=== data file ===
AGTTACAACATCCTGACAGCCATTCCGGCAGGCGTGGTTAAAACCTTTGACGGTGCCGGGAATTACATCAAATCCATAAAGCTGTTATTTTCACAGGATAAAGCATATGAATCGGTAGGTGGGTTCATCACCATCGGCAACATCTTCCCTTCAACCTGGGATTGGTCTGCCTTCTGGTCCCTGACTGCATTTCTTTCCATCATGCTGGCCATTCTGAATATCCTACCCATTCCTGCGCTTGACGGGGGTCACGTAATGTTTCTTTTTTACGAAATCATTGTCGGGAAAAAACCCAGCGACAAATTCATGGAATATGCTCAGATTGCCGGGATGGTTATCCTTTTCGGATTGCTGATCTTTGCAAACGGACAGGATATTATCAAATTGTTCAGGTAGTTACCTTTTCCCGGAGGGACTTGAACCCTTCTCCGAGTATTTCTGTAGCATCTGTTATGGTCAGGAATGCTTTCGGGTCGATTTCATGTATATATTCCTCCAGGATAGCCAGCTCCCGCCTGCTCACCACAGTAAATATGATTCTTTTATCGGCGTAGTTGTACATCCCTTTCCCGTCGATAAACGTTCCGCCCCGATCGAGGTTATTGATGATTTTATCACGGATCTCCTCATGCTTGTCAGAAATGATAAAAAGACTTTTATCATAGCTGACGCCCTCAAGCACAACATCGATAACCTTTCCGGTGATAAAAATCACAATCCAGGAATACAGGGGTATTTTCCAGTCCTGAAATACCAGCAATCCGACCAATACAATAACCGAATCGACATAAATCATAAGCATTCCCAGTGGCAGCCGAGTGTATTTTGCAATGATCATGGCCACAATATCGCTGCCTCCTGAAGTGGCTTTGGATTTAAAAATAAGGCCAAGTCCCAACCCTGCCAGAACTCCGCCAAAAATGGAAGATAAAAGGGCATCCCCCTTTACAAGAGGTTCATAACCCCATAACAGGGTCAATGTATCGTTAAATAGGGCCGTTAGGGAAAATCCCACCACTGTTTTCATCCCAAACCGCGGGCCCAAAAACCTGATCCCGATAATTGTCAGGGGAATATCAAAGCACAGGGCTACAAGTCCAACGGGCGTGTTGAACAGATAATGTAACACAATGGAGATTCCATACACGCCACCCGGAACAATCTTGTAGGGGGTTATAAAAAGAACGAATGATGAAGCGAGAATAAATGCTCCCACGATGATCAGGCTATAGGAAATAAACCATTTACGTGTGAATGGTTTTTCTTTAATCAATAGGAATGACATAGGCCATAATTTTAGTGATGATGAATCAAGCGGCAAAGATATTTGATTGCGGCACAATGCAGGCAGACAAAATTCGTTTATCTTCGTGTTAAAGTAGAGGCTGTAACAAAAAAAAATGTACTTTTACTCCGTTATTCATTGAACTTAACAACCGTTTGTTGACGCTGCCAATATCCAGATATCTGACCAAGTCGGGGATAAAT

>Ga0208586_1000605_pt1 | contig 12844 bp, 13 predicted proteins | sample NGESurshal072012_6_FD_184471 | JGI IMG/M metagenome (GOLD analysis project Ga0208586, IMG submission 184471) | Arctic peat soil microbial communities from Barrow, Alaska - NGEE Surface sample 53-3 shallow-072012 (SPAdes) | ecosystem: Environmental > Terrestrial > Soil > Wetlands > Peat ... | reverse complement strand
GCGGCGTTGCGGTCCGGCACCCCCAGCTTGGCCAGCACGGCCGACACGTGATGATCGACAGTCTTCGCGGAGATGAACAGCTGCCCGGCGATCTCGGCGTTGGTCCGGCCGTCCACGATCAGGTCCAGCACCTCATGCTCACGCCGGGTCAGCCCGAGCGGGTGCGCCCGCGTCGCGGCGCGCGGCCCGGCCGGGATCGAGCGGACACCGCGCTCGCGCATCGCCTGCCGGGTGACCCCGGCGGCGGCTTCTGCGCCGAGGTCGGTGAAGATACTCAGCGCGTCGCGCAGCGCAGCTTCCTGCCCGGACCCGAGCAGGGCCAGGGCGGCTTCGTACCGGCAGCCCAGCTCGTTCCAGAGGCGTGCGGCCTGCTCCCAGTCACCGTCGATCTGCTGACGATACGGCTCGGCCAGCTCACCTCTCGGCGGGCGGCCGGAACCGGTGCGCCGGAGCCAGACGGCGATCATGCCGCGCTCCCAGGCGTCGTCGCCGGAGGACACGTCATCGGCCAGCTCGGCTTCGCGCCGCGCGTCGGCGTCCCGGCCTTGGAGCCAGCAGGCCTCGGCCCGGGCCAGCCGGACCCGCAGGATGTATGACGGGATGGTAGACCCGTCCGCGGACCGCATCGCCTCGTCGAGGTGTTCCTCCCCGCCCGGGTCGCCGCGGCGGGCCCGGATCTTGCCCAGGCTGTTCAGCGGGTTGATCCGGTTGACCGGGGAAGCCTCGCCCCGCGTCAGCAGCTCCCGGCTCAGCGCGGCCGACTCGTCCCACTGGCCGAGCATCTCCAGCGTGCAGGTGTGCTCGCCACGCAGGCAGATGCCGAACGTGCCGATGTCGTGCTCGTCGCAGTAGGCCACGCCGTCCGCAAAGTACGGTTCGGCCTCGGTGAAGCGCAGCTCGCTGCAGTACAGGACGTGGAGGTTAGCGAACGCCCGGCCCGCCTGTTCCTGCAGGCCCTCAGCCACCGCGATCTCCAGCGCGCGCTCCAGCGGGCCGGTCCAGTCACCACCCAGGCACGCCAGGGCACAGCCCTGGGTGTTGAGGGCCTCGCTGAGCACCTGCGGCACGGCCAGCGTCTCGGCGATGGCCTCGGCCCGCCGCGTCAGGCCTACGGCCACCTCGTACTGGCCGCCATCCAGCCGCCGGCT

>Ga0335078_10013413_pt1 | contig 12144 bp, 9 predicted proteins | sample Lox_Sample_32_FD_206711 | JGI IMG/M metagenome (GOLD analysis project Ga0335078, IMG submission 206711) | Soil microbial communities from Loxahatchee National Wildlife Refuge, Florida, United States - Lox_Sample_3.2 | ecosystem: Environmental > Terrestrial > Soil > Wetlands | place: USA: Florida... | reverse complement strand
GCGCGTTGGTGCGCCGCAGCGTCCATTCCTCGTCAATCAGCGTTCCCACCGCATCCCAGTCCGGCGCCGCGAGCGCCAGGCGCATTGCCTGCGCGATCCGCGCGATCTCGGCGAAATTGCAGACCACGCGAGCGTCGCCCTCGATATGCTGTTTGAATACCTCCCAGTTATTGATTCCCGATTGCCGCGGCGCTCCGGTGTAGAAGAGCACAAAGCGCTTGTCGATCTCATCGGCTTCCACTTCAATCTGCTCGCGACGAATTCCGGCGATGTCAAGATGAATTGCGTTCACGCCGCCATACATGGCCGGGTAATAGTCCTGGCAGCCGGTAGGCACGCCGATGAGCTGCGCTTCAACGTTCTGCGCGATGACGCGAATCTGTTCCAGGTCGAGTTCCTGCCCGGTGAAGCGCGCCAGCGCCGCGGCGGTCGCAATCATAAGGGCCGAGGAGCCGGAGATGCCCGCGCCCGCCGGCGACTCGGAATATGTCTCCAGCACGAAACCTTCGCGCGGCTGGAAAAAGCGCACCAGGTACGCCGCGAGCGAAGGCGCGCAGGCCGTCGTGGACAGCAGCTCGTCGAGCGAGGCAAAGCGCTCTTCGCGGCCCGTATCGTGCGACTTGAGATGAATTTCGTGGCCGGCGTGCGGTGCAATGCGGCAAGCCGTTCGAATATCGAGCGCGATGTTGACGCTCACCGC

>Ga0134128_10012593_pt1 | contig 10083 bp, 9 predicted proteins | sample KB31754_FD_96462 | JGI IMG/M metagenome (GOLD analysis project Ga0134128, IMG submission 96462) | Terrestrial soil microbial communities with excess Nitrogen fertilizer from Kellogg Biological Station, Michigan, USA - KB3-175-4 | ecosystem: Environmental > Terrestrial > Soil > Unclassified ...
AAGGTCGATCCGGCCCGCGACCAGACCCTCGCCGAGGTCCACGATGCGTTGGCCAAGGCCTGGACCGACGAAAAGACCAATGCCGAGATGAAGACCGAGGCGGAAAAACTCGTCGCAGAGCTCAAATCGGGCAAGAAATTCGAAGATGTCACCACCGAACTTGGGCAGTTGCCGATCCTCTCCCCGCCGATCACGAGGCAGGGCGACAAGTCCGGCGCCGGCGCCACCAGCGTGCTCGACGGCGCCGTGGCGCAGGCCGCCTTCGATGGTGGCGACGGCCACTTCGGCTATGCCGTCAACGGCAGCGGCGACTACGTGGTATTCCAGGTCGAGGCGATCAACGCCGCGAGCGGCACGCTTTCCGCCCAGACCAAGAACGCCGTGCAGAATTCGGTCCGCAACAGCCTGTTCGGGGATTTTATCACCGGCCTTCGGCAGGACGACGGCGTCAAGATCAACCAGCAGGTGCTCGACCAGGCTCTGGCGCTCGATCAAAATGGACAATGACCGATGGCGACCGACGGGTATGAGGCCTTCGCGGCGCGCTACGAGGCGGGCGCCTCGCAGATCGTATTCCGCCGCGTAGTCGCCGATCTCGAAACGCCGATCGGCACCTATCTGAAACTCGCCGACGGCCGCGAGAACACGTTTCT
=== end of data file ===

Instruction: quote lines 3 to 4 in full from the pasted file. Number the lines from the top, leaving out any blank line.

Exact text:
GCGGCGTTGCGGTCCGGCACCCCCAGCTTGGCCAGCACGGCCGACACGTGATGATCGACAGTCTTCGCGGAGATGAACAGCTGCCCGGCGATCTCGGCGTTGGTCCGGCCGTCCACGATCAGGTCCAGCACCTCATGCTCACGCCGGGTCAGCCCGAGCGGGTGCGCCCGCGTCGCGGCGCGCGGCCCGGCCGGGATCGAGCGGACACCGCGCTCGCGCATCGCCTGCCGGGTGACCCCGGCGGCGGCTTCTGCGCCGAGGTCGGTGAAGATACTCAGCGCGTCGCGCAGCGCAGCTTCCTGCCCGGACCCGAGCAGGGCCAGGGCGGCTTCGTACCGGCAGCCCAGCTCGTTCCAGAGGCGTGCGGCCTGCTCCCAGTCACCGTCGATCTGCTGACGATACGGCTCGGCCAGCTCACCTCTCGGCGGGCGGCCGGAACCGGTGCGCCGGAGCCAGACGGCGATCATGCCGCGCTCCCAGGCGTCGTCGCCGGAGGACACGTCATCGGCCAGCTCGGCTTCGCGCCGCGCGTCGGCGTCCCGGCCTTGGAGCCAGCAGGCCTCGGCCCGGGCCAGCCGGACCCGCAGGATGTATGACGGGATGGTAGACCCGTCCGCGGACCGCATCGCCTCGTCGAGGTGTTCCTCCCCGCCCGGGTCGCCGCGGCGGGCCCGGATCTTGCCCAGGCTGTTCAGCGGGTTGATCCGGTTGACCGGGGAAGCCTCGCCCCGCGTCAGCAGCTCCCGGCTCAGCGCGGCCGACTCGTCCCACTGGCCGAGCATCTCCAGCGTGCAGGTGTGCTCGCCACGCAGGCAGATGCCGAACGTGCCGATGTCGTGCTCGTCGCAGTAGGCCACGCCGTCCGCAAAGTACGGTTCGGCCTCGGTGAAGCGCAGCTCGCTGCAGTACAGGACGTGGAGGTTAGCGAACGCCCGGCCCGCCTGTTCCTGCAGGCCCTCAGCCACCGCGATCTCCAGCGCGCGCTCCAGCGGGCCGGTCCAGTCACCACCCAGGCACGCCAGGGCACAGCCCTGGGTGTTGAGGGCCTCGCTGAGCACCTGCGGCACGGCCAGCGTCTCGGCGATGGCCTCGGCCCGCCGCGTCAGGCCTACGGCCACCTCGTACTGGCCGCCATCCAGCCGCCGGCT

>Ga0335078_10013413_pt1 | contig 12144 bp, 9 predicted proteins | sample Lox_Sample_32_FD_206711 | JGI IMG/M metagenome (GOLD analysis project Ga0335078, IMG submission 206711) | Soil microbial communities from Loxahatchee National Wildlife Refuge, Florida, United States - Lox_Sample_3.2 | ecosystem: Environmental > Terrestrial > Soil > Wetlands | place: USA: Florida... | reverse complement strand